As mentioned previously, one of the prime weapons against identity theft is the use of pseudonym systems – if a user can prove attributes (e.g., being over 18 years of age) without revealing any other information relating to her identity (e.g., her address or credit card number), it becomes much harder to carry out identity theft. The TPM can be used to provide for the proper credentials to facilitate this scheme. 

For privacy reasons (and as a result of the bad experience with Intel’s processor serial numbers) the TPM has two build in mechanisms to support pseudonyms. 

The first mechanism is rather straightforward and uses a trusted third party (TTP). The TPM sends its certificates, a pseudonym, the public EK and auxiliary data to the TTP. The TTP then verifies the data and issues a certificate for the pseudonym. This certificate is then encrypted using the public part of the endorsement key, so that only the TPM can decrypt it. The result is a pseudonym that is not linkable to the identity of the TPM by anyone but the TTP, but cannot be used by anyone but the TPM. 


Figure . Use of pseudonyms certified by a Trusted Third Party and encrypted using the TPM


As a second mechanism, especially to handle pseudonyms in situations where no trusted third party is available, the latest version of the TPM specification also defines a zero-knowledge based protocol to maintain pseudonyms, the Direct Anonymous Attestation protocol. This protocol allows the TPM to prove that it is a real TPM without revealing its identity to any party at all. In principle, it is thus possible to obtain certificates and create pseudonyms without revealing ones real identity even to the issuer. Unfortunately, as the protocol is not designed to demonstrate anything but the origin of the TPM, the actual implementation of such a scheme still requires some research.


Key migration 

If a key is marked as non-migratable – which may well be the case for critical identity related keys -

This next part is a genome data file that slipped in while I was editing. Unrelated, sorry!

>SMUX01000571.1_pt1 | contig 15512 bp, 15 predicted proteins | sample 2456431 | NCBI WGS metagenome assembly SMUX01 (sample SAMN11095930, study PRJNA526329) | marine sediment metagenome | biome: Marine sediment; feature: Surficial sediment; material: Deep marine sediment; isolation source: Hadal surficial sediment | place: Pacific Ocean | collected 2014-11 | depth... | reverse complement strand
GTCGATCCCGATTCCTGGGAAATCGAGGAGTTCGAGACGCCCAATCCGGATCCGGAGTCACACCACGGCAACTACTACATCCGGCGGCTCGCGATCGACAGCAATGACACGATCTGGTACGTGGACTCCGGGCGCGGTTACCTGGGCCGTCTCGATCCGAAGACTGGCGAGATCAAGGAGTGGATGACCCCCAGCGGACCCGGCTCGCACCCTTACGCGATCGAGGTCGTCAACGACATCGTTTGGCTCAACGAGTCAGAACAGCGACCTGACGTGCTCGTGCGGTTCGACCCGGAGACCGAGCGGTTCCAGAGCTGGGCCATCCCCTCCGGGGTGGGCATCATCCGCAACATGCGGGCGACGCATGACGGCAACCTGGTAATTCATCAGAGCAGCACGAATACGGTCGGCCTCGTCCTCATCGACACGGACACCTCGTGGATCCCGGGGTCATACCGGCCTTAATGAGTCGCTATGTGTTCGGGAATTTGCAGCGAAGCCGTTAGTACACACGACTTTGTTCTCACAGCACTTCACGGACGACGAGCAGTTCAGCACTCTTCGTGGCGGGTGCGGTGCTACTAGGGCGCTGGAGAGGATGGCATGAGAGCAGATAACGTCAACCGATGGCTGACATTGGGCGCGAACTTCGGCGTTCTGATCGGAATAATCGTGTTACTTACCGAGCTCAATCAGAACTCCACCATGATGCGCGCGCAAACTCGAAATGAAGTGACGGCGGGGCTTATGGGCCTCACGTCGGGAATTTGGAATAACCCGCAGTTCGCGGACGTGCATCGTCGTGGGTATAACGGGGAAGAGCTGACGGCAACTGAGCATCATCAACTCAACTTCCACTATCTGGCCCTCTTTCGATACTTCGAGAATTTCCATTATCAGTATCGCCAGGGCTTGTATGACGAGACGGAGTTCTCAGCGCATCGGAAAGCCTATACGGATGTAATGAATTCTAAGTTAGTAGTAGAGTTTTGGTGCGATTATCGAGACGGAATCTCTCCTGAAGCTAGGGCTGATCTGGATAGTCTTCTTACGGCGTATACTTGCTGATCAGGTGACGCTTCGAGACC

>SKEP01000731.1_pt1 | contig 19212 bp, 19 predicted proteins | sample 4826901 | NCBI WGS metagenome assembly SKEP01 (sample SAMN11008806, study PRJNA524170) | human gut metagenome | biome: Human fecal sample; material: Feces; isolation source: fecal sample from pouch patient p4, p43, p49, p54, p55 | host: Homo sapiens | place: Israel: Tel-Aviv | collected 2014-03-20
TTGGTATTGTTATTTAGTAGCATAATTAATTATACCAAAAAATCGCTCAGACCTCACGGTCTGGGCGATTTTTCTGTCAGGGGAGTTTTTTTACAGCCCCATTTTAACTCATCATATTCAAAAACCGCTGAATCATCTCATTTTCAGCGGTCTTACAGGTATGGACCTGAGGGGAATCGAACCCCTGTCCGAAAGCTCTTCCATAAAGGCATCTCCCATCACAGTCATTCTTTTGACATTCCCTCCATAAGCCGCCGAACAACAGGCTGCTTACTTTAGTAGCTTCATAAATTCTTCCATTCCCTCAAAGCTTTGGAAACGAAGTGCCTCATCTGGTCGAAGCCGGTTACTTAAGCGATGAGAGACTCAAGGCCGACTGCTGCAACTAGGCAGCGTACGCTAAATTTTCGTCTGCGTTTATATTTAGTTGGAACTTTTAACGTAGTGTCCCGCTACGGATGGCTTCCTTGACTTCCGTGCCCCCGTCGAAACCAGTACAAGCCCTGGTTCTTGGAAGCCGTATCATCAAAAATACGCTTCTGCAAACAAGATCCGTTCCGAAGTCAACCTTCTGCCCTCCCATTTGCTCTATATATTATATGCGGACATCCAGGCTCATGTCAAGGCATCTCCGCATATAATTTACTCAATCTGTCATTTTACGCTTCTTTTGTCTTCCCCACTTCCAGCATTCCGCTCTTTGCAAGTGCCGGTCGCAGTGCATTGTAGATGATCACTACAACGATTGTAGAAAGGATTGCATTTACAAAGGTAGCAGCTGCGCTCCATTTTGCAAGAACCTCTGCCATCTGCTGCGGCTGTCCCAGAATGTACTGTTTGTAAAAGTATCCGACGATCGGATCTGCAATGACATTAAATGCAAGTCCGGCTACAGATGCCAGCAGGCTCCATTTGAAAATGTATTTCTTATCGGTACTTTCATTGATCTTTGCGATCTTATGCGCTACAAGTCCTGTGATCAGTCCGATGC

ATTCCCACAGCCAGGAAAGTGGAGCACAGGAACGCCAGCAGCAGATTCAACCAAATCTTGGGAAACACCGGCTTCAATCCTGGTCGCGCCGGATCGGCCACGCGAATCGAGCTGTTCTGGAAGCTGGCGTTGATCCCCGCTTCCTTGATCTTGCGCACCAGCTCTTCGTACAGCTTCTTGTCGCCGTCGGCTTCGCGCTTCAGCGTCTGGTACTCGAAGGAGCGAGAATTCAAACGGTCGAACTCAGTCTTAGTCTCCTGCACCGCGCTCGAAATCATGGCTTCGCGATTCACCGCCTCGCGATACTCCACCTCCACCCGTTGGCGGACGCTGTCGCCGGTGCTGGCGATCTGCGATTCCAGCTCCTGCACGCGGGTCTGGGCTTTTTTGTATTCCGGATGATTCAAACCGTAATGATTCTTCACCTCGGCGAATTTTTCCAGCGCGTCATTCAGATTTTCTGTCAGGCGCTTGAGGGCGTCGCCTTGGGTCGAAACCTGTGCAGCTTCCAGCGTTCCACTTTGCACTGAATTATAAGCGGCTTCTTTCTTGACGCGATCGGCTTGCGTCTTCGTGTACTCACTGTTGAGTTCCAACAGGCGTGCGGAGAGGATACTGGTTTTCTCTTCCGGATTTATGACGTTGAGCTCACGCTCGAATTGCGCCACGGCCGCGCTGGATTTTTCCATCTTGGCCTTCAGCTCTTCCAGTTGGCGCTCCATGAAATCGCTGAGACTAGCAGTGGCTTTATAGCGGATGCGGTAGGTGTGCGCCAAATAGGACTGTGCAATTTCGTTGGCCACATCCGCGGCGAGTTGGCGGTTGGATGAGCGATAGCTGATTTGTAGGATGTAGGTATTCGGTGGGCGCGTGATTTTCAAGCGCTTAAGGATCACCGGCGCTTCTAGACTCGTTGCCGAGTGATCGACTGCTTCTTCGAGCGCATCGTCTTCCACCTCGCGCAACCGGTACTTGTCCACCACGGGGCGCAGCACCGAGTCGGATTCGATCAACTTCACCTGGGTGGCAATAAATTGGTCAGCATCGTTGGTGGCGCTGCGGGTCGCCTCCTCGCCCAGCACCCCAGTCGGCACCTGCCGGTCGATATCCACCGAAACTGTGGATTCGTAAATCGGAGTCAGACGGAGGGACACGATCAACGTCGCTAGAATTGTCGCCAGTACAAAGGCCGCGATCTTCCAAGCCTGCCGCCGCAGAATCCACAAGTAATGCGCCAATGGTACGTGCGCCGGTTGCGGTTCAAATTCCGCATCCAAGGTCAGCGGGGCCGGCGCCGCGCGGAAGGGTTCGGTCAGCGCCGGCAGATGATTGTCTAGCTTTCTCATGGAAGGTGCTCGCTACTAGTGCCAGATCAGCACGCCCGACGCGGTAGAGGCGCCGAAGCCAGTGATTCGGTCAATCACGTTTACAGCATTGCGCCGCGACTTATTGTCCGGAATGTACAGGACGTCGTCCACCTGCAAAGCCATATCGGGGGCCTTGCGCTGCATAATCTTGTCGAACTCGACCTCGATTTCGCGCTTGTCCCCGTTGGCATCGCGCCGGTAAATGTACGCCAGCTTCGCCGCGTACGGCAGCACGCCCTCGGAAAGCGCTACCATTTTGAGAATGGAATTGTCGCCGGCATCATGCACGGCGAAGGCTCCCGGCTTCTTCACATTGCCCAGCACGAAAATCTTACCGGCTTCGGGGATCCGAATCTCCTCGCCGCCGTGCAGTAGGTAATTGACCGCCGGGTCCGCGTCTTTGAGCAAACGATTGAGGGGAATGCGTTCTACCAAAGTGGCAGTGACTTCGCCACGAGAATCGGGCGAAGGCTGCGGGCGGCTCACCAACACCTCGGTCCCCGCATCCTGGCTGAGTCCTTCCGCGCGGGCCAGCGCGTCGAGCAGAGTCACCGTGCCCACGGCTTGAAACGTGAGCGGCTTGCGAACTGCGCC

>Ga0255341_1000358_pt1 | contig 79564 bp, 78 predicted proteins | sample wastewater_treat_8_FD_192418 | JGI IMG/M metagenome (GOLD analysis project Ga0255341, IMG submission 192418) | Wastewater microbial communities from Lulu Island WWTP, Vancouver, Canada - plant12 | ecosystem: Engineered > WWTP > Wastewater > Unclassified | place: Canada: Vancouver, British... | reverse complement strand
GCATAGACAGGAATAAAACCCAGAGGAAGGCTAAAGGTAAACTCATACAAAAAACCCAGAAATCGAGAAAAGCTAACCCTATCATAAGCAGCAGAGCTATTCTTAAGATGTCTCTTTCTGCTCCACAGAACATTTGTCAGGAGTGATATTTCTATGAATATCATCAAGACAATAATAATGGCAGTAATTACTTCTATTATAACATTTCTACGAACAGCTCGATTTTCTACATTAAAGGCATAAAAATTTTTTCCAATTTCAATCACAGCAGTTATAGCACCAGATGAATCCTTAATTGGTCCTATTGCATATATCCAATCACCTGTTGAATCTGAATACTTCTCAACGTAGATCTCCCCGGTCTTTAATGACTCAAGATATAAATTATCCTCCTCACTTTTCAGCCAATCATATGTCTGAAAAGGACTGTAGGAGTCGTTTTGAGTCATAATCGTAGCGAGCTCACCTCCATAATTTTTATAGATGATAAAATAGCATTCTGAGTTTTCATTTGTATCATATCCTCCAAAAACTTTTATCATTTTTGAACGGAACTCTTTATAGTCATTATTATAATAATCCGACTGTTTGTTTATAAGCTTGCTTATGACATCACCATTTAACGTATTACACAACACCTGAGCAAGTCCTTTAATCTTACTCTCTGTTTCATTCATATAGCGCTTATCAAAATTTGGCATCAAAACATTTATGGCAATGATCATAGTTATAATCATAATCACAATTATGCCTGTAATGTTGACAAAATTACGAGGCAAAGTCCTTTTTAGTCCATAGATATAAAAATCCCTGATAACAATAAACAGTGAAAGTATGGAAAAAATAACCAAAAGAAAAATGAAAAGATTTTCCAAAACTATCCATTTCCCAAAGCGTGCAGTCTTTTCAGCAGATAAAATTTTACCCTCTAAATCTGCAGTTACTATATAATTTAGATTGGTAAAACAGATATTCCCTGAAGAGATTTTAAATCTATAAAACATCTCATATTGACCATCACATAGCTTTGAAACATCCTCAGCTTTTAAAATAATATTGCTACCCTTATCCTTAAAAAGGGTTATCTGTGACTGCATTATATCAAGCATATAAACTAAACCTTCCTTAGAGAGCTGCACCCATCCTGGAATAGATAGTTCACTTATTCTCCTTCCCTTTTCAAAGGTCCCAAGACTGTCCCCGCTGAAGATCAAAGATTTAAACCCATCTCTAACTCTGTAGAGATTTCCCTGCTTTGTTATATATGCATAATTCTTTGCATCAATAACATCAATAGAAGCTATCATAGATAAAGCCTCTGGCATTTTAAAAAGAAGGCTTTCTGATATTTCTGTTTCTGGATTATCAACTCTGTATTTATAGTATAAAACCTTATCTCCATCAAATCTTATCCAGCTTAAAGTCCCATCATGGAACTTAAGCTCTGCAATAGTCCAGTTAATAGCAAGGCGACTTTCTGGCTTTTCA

A related problem is a user who uses multiple platforms, for example a home PC, a laptop and a cell phone. As the keys are bound to a platform rather than a user, some auxiliary mechanisms may be needed for roaming users. 


Key revocation 

As mentioned above, the TPM does not store most of its keys itself, but delegates this task to the operating system. While this helps to keep the costs down and allows for a practically unlimited number of keys, it also takes away some control over the keys – mainly, the TPM is not capable of reliably deleting keys unless it deletes the Storage Root Key (and thus renders all keys maintained by that TPM useless). For individual keys, however, anyone who has a copy of the encrypted key, the necessary authorization information and access to the TPM (which is well plausible for a machine with several users) can use this key. 


Secure operating systems 

While Trusted Computing can be used to solve a lot of issues around device security, it is still insufficient as long as the higher level operating system is insecure. The whole design only makes sense if used as the lowest security layers, with further secure systems building on top of it. The next step towards real security is to build a Trusted Computing enabled microkernel operating system (as done, for example, in the European Multilateral Computing Base). Those systems can provide users with a trusted viewer (so they know, they authenticate to the system, they think, they authenticate to, unlock their smartcard, they think etc),   which can not be interfered with by other applications running on the same machine.



Authentication technologies  fidis-wp5-del5.2b.ID-related_crime_03.sxw  Conclusion